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Re: Problem with transformation rules in Plot
*To*: mathgroup at smc.vnet.net
*Subject*: [mg48519] Re: [mg48498] Problem with transformation rules in Plot
*From*: Andrzej Kozlowski <akoz at mimuw.edu.pl>
*Date*: Fri, 4 Jun 2004 04:49:36 -0400 (EDT)
*References*: <200406020822.EAA15585@smc.vnet.net>
*Sender*: owner-wri-mathgroup at wolfram.com
On 2 Jun 2004, at 17:22, Alain Cochard wrote:
>
> Hello. I would be grateful if someone could explain to me the
> following behavior (i.e., is it normal? why?), or point me to a
> relevant part of a manual:
>
> Mathematica 4.0 for Linux
> Copyright 1988-1999 Wolfram Research, Inc.
> -- Motif graphics initialized --
>
> In[1]:= f[x_]:=a x ; g[x_]:=2 a x ;
>
> In[2]:= Plot[ f[x]/.{a->1} , {x,0,1}] (* Fine *)
>
> Out[2]= -Graphics-
>
> In[3]:= {f[x],g[x]}/.{a->1}
>
> Out[3]= {x, 2 x} (* Fine, just checking *)
>
> In[4]:= Plot[{f[x],g[x]}/.{a->1} , {x,0,1}]
>
> Plot::plnr: {f[x], g[x]} /. {a -> 1} is not a machine-size real number
> at x =
> -8
> 4.16667 10 .
>
> Plot::plnr: {f[x], g[x]} /. {a -> 1} is not a machine-size real number
> at x =
> 0.040567.
>
> Plot::plnr: {f[x], g[x]} /. {a -> 1} is not a machine-size real number
> at x =
> 0.0848088.
>
> General::stop: Further output of Plot::plnr
> will be suppressed during this calculation.
>
> Out[4]= -Graphics-
>
> (* So the question is: why does it work for f[x] alone, and not for
> f[x] and g[x]? *)
>
> (* The following works fine, but is there a better workaround? *)
>
> In[5]:= data={a->1} ; Plot[{ f[x]/.data , g[x]/.data }, {x,0,1}]
>
>
> Many thanks in advance,
> Alain Cochard
>
>
>
Actually, the correct approach is in all your cases this:
Plot[Evaluate[{f[x], g[x]} /. {a -> 1}], {x, 0, 1}]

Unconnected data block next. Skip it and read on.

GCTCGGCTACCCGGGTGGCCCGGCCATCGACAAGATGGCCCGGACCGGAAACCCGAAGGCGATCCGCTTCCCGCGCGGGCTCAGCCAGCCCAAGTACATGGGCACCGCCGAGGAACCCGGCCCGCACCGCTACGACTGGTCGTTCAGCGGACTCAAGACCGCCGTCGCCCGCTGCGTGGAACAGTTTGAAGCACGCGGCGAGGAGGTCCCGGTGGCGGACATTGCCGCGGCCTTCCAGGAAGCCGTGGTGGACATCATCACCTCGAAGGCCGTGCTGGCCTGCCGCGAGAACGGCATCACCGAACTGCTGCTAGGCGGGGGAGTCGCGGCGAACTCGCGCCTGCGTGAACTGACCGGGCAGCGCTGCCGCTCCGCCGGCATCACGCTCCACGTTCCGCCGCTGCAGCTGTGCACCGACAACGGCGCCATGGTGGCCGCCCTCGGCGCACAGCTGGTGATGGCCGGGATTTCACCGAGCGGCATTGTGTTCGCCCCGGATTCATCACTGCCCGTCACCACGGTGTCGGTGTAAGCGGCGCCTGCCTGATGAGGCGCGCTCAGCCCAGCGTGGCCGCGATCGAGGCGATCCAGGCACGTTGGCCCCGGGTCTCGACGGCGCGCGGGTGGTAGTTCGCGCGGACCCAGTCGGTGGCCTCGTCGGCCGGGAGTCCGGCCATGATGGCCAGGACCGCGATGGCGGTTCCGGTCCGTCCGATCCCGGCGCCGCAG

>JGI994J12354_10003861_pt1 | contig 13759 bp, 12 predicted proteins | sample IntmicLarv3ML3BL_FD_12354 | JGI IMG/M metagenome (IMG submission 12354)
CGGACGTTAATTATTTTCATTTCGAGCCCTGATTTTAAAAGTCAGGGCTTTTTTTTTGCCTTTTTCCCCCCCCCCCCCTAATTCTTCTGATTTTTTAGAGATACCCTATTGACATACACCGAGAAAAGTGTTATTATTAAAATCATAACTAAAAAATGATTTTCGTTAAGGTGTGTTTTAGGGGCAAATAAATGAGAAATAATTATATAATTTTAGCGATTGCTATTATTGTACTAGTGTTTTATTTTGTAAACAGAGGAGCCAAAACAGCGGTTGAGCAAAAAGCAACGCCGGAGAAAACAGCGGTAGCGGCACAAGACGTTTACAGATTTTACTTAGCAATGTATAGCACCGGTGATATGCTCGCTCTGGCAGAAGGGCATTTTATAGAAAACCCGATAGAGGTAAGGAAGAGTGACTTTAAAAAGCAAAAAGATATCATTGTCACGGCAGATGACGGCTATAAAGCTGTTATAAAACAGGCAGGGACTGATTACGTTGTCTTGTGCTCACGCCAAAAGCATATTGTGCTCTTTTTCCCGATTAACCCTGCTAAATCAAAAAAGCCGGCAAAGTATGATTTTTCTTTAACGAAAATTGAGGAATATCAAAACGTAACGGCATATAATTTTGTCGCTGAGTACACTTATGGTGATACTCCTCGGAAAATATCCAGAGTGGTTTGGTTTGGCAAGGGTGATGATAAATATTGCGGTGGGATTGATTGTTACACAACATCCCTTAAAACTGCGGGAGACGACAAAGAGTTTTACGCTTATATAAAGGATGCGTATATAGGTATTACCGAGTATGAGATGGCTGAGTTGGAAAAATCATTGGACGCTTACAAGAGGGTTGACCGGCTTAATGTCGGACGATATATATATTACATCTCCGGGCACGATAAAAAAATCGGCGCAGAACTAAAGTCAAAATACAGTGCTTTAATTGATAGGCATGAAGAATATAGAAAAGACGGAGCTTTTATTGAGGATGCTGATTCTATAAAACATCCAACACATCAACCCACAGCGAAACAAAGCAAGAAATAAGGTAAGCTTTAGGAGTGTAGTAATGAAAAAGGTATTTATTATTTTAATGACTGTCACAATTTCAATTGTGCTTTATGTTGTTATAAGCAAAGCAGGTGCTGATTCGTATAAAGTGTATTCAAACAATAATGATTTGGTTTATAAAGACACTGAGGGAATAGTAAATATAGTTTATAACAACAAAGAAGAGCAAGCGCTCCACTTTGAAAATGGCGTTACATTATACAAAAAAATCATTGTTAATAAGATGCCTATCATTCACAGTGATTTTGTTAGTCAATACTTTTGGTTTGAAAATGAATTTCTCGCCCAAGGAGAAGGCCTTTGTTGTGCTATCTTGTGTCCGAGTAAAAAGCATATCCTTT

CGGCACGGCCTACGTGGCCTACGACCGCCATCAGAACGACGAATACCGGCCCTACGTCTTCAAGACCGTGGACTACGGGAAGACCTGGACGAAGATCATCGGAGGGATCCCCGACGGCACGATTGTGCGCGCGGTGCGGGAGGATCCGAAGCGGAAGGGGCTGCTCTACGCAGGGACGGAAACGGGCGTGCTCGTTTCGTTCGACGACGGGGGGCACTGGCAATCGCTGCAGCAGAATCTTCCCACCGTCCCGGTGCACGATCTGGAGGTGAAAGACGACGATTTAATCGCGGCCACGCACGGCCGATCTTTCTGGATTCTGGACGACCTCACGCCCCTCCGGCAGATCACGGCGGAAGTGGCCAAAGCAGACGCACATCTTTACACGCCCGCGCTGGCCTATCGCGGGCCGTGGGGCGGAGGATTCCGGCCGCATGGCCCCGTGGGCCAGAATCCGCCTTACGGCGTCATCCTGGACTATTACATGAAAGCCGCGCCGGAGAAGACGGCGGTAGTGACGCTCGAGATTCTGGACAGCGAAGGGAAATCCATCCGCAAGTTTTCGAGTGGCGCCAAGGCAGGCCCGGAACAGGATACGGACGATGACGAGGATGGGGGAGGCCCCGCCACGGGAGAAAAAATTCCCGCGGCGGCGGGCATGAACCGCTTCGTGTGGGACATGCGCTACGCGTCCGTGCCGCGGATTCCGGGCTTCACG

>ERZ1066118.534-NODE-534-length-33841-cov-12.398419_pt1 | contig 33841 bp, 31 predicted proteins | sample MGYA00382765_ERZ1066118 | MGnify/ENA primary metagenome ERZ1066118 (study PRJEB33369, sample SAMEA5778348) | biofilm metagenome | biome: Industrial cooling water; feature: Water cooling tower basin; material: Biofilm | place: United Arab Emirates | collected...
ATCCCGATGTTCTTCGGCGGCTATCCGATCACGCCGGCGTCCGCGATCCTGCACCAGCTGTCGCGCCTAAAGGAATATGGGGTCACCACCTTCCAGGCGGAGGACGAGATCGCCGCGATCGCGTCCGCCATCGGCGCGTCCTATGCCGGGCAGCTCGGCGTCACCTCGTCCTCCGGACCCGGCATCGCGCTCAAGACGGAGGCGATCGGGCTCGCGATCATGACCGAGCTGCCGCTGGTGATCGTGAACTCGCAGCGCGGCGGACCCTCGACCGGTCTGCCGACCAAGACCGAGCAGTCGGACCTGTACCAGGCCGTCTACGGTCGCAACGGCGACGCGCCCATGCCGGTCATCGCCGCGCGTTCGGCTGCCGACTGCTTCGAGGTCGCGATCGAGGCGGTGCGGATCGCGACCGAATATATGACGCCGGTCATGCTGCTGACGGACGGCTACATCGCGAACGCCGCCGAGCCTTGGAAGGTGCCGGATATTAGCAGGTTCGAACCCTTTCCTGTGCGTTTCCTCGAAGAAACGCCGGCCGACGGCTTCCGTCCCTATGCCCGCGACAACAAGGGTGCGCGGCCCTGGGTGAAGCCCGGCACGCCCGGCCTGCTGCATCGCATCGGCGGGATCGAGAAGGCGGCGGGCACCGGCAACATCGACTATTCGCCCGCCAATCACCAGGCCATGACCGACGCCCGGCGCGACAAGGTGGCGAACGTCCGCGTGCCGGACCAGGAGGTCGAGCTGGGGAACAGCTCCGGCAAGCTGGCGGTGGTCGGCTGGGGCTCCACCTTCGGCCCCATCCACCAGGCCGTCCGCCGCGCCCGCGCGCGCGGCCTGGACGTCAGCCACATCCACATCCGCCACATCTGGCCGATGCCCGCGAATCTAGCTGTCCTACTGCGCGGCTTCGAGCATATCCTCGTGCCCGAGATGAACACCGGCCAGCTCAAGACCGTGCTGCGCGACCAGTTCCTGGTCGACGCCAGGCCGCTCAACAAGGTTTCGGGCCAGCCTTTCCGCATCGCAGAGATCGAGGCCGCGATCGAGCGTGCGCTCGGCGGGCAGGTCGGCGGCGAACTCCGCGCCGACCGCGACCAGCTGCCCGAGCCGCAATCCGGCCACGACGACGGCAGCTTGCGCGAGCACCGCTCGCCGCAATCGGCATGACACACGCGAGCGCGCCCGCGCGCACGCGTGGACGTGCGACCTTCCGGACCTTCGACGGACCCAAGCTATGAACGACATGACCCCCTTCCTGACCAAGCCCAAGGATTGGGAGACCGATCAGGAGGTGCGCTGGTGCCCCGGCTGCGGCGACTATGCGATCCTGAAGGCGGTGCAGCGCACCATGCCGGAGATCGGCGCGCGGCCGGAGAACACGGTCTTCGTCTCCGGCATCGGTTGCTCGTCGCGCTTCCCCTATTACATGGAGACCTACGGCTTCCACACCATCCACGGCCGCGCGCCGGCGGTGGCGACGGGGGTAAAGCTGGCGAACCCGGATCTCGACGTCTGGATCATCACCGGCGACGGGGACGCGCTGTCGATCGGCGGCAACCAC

The reason why you need Evaluate is that Plot evaluates its arguments
in a special way, and it generally preferable when your function are
not defined inline to force pre-evaluation with Evaluate.
There are several reasons for this. Even in cases when Plot works
without Evaluate as in your first example, you will get better
performance when you use it. (There are also certain situations when
pre-evaluation will not work, these are the cases when the functions to
be plotted can't be evaluated unless supplied a numerical argument).
As for the reason for the difference between the cases of one function
and several in your examples, it is essentially this. To plot the graph
of several functions simultaneously Plot has to know that that it has
to plot several functions, since it to do that it uses a different
algorithm from the one that it uses to Plot a single function. But how
does it now when to switch to this code? Well, it has to be able to see
that the argument supplied is a list of at least two objects, which it
than takes as the functions to be plotted. So the Head of the
expression to be plotted has to be List, but in your case:
Plot[{f[x], g[x]} /. {a -> 1}, {x, 0, 1}]
the Head of the expression to be plotted is actually ReplaceAll. You
can solve this problem, as you yourself noticed, by moving ReplaceAll
inside List as follows:
Plot[{f[x]/.a->1, g[x]/.a->1} , {x, 0, 1}]
This will now work because Plot can see that it is supposed to plot the
graphs of two functions enclosed in List. But still it is much better
to use Evaluate.
Andrzej Kozlowski
Chiba, Japan
http://www.mimuw.edu.pl/~akoz/
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